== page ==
FDA, CDC Decide Benefits of J&J Vaccine Outweigh the Risks
On Friday April 23, the U.S. Food and Drug Administration (FDA) and the Centers for Disease Control and Prevention (CDC) lifted the restrictions on the Johnson & Johnson COVID-19 vaccine. The announcement came after the FDA’s Advisory Committee on Immunization Practices (ACIP) met for a second time to discuss the data. They decided that the benefits outweighed the risks.
Initially, on April 13, the agencies called for distribution of the vaccine to be paused because of six cases of a “rare and severe” type of blood clot known as cerebral venous sinus thrombosis (CVST) in combination with low levels of blood platelets (thrombocytopenia). As the investigation continued, in the U.S. they identified 15 cases of CVST out of almost 8 million people who received the vaccine, with three deaths.
Janet Woodcock, the FDA’s acting commissioner, said in a statement on Friday, “Both agencies have full confidence that this vaccine’s known and potential benefits outweigh its known and potential risks in individuals 18 years and older.”
In addition to re-opening distribution, everyone receiving the J&J shot, which is a single-shot vaccine, will be given an information sheet about the rare clotting issue and symptoms to keep an eye out for. Health care providers will also receive information about CVST and the appropriate treatment strategy.
CVST in these cases occur in unusual locations, such as the brain or abdomen. The combination of CVST with thrombocytopenia has been called thrombosis with thrombocytopenia syndrome (TTS). It appears to show up six to 14 days after the J&J vaccine jab and occur mostly in women younger than 50. It has not been observed in the Pfizer-BioNTech and Moderna vaccines.
Grace Lee, a member of ACIP and a pediatrician at the Lucile Packard Children’s Hospital and Stanford University School of Medicine, who supported the recommendation, said, “This is a serious adverse event. We need to continue to ensure that awareness is raised. But I also think that we have to come out with a clear recommendation.”
Henry Bernstein, also on ACIP and a pediatrician at Cohen Children’s Medical Center in New Hyde Park, New York, indicated that the pause was justified, but it was now time to continue use of the vaccine. “I hope the pause draws the public’s attention to the fact that the vaccine safety surveillance system works, that the vaccine’s incredibly safe and effective, and it’s immensely important for everyone to be vaccinated so we can put this pandemic behind us.”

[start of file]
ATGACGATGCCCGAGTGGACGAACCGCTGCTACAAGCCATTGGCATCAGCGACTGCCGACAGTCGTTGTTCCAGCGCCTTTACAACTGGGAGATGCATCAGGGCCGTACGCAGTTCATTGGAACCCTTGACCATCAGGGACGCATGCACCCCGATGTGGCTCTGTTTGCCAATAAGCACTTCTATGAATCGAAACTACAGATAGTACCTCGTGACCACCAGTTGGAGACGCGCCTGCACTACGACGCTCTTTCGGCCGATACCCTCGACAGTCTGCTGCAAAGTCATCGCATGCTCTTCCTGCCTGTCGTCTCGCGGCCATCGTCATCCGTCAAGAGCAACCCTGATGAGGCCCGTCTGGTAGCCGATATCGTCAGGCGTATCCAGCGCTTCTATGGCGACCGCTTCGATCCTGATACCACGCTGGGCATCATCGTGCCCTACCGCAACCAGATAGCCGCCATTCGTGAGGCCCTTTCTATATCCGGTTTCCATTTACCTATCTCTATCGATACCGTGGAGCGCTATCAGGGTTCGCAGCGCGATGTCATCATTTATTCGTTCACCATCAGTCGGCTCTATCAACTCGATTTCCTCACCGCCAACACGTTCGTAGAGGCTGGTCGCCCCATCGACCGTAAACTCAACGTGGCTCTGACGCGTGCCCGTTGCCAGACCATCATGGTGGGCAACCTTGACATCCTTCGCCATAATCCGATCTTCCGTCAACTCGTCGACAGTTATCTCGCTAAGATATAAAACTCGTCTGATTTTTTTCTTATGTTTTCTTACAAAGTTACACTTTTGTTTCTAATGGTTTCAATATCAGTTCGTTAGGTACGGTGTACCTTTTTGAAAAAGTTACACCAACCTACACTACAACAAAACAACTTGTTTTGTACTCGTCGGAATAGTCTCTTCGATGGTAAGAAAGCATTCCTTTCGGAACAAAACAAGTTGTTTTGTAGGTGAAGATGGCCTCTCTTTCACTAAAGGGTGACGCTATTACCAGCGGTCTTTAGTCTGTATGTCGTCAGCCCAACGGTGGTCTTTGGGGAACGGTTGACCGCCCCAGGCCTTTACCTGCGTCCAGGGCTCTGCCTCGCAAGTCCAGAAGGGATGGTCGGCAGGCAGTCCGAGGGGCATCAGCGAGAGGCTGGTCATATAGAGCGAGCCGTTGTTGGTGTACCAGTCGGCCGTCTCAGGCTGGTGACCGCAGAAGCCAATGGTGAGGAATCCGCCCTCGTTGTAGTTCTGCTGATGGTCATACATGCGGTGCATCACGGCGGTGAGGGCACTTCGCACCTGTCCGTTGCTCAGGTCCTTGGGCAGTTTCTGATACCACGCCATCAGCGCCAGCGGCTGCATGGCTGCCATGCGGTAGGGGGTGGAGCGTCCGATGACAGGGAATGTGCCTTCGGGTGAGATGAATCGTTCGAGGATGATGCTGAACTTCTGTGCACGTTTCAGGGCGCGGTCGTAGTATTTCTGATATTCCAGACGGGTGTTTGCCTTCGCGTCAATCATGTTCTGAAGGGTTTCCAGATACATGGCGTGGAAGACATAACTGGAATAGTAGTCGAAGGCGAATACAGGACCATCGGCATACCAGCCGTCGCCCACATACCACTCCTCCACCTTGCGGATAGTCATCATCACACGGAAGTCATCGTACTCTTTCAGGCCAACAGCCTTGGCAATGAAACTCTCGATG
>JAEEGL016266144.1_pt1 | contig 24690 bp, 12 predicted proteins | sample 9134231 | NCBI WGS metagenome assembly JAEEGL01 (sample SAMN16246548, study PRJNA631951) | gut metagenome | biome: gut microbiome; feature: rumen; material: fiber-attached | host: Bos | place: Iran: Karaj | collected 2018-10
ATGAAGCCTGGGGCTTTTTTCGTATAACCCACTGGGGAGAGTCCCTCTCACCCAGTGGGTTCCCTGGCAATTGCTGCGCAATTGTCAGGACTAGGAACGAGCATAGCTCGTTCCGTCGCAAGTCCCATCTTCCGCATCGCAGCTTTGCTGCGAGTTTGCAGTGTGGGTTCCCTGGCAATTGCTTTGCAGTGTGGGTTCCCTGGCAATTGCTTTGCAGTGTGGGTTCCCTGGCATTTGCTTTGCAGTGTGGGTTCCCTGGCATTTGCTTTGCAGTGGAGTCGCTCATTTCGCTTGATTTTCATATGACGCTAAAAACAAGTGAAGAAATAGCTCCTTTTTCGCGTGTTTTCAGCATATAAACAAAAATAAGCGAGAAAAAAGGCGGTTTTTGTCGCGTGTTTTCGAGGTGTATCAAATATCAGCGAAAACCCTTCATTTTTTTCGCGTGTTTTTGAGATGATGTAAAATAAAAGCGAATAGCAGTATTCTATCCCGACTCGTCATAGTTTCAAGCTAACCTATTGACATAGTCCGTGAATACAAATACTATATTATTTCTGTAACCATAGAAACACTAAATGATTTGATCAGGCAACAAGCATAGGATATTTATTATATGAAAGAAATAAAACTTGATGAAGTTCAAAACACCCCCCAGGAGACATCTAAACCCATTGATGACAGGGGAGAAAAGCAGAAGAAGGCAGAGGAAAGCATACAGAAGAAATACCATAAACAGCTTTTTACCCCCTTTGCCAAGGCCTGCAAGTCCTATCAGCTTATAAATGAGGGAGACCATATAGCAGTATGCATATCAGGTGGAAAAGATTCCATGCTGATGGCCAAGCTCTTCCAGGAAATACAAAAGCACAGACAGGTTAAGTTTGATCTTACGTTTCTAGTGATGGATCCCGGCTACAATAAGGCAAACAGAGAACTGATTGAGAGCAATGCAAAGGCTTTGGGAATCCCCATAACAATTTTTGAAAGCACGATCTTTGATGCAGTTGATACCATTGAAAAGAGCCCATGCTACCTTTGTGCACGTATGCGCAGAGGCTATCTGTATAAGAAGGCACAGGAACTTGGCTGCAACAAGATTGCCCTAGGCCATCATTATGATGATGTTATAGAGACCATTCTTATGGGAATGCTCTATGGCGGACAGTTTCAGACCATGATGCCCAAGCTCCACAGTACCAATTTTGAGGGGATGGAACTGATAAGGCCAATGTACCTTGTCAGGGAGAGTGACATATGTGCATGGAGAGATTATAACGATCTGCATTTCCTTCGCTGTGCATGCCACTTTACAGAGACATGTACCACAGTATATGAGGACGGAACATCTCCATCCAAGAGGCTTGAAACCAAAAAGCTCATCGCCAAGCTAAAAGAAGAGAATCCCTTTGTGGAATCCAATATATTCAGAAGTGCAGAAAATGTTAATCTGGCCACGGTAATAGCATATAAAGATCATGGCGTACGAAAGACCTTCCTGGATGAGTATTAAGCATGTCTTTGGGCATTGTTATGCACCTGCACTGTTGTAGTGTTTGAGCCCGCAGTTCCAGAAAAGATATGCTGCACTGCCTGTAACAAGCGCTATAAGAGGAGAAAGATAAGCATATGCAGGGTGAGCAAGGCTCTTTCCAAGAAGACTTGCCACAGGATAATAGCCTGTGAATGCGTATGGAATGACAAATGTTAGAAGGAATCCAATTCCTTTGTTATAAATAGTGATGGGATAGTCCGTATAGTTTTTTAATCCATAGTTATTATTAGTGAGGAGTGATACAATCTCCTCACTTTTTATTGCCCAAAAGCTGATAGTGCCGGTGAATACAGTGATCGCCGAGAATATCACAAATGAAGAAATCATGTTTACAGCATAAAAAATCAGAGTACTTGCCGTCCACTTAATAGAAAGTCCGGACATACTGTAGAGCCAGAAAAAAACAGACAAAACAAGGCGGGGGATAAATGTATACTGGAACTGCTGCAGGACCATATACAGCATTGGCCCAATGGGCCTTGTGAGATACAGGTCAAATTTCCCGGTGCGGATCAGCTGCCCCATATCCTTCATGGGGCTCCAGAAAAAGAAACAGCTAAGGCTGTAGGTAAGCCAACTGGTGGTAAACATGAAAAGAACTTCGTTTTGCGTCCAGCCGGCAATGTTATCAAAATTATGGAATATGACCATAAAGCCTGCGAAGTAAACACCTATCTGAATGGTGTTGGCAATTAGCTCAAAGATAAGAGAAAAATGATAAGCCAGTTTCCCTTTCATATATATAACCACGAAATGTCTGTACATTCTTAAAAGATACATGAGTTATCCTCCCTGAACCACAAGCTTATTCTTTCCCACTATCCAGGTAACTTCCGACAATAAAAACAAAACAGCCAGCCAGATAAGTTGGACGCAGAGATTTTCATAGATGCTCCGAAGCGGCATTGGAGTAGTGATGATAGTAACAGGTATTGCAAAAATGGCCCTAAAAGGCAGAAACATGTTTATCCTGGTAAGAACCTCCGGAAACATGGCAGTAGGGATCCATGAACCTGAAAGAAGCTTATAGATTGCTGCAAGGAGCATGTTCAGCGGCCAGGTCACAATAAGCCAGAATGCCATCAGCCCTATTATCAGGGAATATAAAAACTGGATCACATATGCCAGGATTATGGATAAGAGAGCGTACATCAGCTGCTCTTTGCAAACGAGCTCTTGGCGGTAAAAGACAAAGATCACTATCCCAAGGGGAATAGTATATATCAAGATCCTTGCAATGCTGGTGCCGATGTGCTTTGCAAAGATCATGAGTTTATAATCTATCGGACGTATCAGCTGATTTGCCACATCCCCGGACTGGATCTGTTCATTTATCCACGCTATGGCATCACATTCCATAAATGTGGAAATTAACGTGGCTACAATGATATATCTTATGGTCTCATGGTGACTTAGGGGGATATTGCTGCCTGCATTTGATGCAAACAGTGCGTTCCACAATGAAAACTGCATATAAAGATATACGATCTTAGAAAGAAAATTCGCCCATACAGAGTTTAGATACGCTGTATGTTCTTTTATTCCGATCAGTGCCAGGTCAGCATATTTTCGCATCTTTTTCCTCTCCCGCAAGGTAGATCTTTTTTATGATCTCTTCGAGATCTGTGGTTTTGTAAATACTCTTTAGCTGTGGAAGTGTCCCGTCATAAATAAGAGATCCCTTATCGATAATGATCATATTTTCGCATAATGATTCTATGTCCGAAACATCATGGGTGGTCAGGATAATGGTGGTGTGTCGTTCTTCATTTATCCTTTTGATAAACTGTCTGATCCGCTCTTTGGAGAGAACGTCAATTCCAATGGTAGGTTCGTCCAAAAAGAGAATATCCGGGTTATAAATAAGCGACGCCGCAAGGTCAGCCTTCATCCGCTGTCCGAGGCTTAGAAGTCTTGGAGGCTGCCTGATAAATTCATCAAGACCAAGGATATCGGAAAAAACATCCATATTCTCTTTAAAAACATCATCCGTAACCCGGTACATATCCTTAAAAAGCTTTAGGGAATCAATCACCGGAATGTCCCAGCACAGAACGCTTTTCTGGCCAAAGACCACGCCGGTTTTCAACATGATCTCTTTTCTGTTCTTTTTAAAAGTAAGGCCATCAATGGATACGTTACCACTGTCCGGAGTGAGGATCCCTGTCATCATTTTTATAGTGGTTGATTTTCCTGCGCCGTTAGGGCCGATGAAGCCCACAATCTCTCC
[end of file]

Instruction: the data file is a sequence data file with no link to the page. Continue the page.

Although still quite rare, the growing number of cases that were identified makes it a significantly higher rate than when it was believed to be about one in 1 million. Michael Streiff, a hematologist at the Johns Hopkins University School of Medicine, indicated the occurrence is about one out of 100,000 to 250,000 recipients.
Tom Shimabukuro, deputy director of the CDC’s Immunization Safety Office, also indicated that another 10 possible cases of TTS are being investigated.
Shimabukuro also pointed out that the cases of TTS are similar to what is being seen in the rare clotting cases associated with the AstraZeneca-Oxford COVID-19 vaccine in Europe. The European Medicines Agency (EMA) had added a warning to its J&J COVID-19 vaccine label in response to the U.S. cases.
One primary difference between the U.S. and European situations is that the U.S. has a great deal of mRNA vaccines from Moderna and Pfizer-BioNTech available, and the AstraZeneca-Oxford vaccine has not been authorized in the U.S. yet. In Europe, they have all four, in most countries, although the AstraZeneca-Oxford vaccine was paused in a number of countries.
Physicians at the meeting pointed out that having a single-shot J&J vaccine available for certain populations is important. These include homeless, home-bound, migrant and seasonal communities. Also, because the J&J vaccine does not require stringent cold-storage conditions like the mRNA vaccines, it is easier for rural and undeveloped regions.
Paul Offitt, on ACIP, and a pediatrician and head of the Vaccine Education Center at Children’s Hospital of Philadelphia, said, “If you’re in a population where you’re much less likely to get a second dose, then you clearly benefit from one dose of J&M’s vaccine, which induces the kind of cellular immune response that is not induced by the first dose” of the Moderna and Pfizer-BioNTech vaccines.